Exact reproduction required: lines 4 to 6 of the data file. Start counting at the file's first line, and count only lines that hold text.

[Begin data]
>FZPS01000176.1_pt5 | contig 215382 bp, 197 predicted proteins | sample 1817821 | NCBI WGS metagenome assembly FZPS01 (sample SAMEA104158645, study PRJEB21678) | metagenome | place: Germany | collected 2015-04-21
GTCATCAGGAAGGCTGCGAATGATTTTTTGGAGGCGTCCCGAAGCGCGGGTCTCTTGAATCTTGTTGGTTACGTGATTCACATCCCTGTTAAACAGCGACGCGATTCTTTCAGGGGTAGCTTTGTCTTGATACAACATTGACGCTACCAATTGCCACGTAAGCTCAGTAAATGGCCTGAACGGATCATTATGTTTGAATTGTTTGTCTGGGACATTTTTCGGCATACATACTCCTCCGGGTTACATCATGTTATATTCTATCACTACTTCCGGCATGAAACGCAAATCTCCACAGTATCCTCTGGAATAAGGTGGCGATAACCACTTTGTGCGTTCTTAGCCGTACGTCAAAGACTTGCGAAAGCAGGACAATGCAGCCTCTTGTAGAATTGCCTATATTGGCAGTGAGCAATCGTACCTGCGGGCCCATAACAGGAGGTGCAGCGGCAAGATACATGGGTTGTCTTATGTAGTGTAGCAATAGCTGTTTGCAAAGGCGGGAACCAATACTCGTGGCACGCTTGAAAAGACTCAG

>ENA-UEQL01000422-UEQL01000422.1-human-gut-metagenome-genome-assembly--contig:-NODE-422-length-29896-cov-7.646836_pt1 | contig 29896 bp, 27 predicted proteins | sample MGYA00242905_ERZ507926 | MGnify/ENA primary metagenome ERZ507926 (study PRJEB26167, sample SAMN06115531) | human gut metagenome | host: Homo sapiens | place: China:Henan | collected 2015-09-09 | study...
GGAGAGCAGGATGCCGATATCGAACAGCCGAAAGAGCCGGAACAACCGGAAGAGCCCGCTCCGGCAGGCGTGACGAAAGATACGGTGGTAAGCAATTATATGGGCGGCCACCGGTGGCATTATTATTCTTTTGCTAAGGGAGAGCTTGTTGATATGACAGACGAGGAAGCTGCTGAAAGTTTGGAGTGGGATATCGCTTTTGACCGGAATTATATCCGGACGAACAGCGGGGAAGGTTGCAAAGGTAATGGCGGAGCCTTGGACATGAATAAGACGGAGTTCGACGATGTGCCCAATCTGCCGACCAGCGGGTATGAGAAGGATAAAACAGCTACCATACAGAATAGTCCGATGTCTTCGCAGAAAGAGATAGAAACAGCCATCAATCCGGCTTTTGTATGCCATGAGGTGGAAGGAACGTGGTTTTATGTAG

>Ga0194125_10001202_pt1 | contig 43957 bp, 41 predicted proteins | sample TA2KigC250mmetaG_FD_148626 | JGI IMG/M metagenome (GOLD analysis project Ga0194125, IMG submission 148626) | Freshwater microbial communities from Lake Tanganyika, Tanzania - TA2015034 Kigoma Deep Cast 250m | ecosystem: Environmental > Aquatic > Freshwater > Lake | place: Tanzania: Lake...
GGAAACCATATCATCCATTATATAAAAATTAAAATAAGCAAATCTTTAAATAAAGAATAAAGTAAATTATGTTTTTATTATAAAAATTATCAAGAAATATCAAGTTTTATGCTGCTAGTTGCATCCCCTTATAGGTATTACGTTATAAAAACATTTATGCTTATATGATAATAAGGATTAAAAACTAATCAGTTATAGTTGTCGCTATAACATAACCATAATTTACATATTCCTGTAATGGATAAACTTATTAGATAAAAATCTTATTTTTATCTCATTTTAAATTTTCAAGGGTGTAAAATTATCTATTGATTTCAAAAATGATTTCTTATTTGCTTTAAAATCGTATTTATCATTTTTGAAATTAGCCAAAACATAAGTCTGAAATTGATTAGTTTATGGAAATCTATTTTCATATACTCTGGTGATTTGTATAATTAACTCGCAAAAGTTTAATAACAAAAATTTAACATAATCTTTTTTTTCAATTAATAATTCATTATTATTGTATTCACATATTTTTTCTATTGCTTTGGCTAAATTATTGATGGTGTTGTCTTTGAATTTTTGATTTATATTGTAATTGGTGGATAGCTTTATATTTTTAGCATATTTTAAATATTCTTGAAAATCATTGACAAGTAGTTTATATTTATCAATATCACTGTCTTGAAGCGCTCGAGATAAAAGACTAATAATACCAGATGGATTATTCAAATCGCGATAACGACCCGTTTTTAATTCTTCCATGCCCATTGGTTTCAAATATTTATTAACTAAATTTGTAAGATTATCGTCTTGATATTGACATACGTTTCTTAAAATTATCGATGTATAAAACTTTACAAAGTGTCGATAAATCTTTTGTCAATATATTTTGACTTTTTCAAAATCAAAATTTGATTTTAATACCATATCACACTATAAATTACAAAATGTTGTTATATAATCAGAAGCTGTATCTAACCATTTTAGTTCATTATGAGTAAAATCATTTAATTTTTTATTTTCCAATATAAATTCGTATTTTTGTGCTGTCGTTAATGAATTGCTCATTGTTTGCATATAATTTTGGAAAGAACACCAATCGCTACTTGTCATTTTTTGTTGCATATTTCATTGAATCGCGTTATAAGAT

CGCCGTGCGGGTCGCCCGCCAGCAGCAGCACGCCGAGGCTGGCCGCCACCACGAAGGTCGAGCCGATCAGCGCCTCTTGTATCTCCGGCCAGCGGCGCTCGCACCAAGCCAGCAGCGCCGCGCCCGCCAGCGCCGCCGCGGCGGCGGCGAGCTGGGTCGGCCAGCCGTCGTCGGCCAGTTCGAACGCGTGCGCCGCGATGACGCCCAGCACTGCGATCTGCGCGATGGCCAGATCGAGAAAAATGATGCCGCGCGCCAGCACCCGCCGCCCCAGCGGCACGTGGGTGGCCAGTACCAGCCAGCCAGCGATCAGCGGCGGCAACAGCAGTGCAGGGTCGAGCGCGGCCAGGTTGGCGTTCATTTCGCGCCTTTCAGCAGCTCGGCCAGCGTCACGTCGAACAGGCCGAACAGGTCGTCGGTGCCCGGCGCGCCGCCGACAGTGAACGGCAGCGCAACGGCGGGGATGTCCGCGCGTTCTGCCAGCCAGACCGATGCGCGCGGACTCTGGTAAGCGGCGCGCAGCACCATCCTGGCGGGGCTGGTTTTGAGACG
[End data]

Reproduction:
GGAGAGCAGGATGCCGATATCGAACAGCCGAAAGAGCCGGAACAACCGGAAGAGCCCGCTCCGGCAGGCGTGACGAAAGATACGGTGGTAAGCAATTATATGGGCGGCCACCGGTGGCATTATTATTCTTTTGCTAAGGGAGAGCTTGTTGATATGACAGACGAGGAAGCTGCTGAAAGTTTGGAGTGGGATATCGCTTTTGACCGGAATTATATCCGGACGAACAGCGGGGAAGGTTGCAAAGGTAATGGCGGAGCCTTGGACATGAATAAGACGGAGTTCGACGATGTGCCCAATCTGCCGACCAGCGGGTATGAGAAGGATAAAACAGCTACCATACAGAATAGTCCGATGTCTTCGCAGAAAGAGATAGAAACAGCCATCAATCCGGCTTTTGTATGCCATGAGGTGGAAGGAACGTGGTTTTATGTAG

>Ga0194125_10001202_pt1 | contig 43957 bp, 41 predicted proteins | sample TA2KigC250mmetaG_FD_148626 | JGI IMG/M metagenome (GOLD analysis project Ga0194125, IMG submission 148626) | Freshwater microbial communities from Lake Tanganyika, Tanzania - TA2015034 Kigoma Deep Cast 250m | ecosystem: Environmental > Aquatic > Freshwater > Lake | place: Tanzania: Lake...
GGAAACCATATCATCCATTATATAAAAATTAAAATAAGCAAATCTTTAAATAAAGAATAAAGTAAATTATGTTTTTATTATAAAAATTATCAAGAAATATCAAGTTTTATGCTGCTAGTTGCATCCCCTTATAGGTATTACGTTATAAAAACATTTATGCTTATATGATAATAAGGATTAAAAACTAATCAGTTATAGTTGTCGCTATAACATAACCATAATTTACATATTCCTGTAATGGATAAACTTATTAGATAAAAATCTTATTTTTATCTCATTTTAAATTTTCAAGGGTGTAAAATTATCTATTGATTTCAAAAATGATTTCTTATTTGCTTTAAAATCGTATTTATCATTTTTGAAATTAGCCAAAACATAAGTCTGAAATTGATTAGTTTATGGAAATCTATTTTCATATACTCTGGTGATTTGTATAATTAACTCGCAAAAGTTTAATAACAAAAATTTAACATAATCTTTTTTTTCAATTAATAATTCATTATTATTGTATTCACATATTTTTTCTATTGCTTTGGCTAAATTATTGATGGTGTTGTCTTTGAATTTTTGATTTATATTGTAATTGGTGGATAGCTTTATATTTTTAGCATATTTTAAATATTCTTGAAAATCATTGACAAGTAGTTTATATTTATCAATATCACTGTCTTGAAGCGCTCGAGATAAAAGACTAATAATACCAGATGGATTATTCAAATCGCGATAACGACCCGTTTTTAATTCTTCCATGCCCATTGGTTTCAAATATTTATTAACTAAATTTGTAAGATTATCGTCTTGATATTGACATACGTTTCTTAAAATTATCGATGTATAAAACTTTACAAAGTGTCGATAAATCTTTTGTCAATATATTTTGACTTTTTCAAAATCAAAATTTGATTTTAATACCATATCACACTATAAATTACAAAATGTTGTTATATAATCAGAAGCTGTATCTAACCATTTTAGTTCATTATGAGTAAAATCATTTAATTTTTTATTTTCCAATATAAATTCGTATTTTTGTGCTGTCGTTAATGAATTGCTCATTGTTTGCATATAATTTTGGAAAGAACACCAATCGCTACTTGTCATTTTTTGTTGCATATTTCATTGAATCGCGTTATAAGAT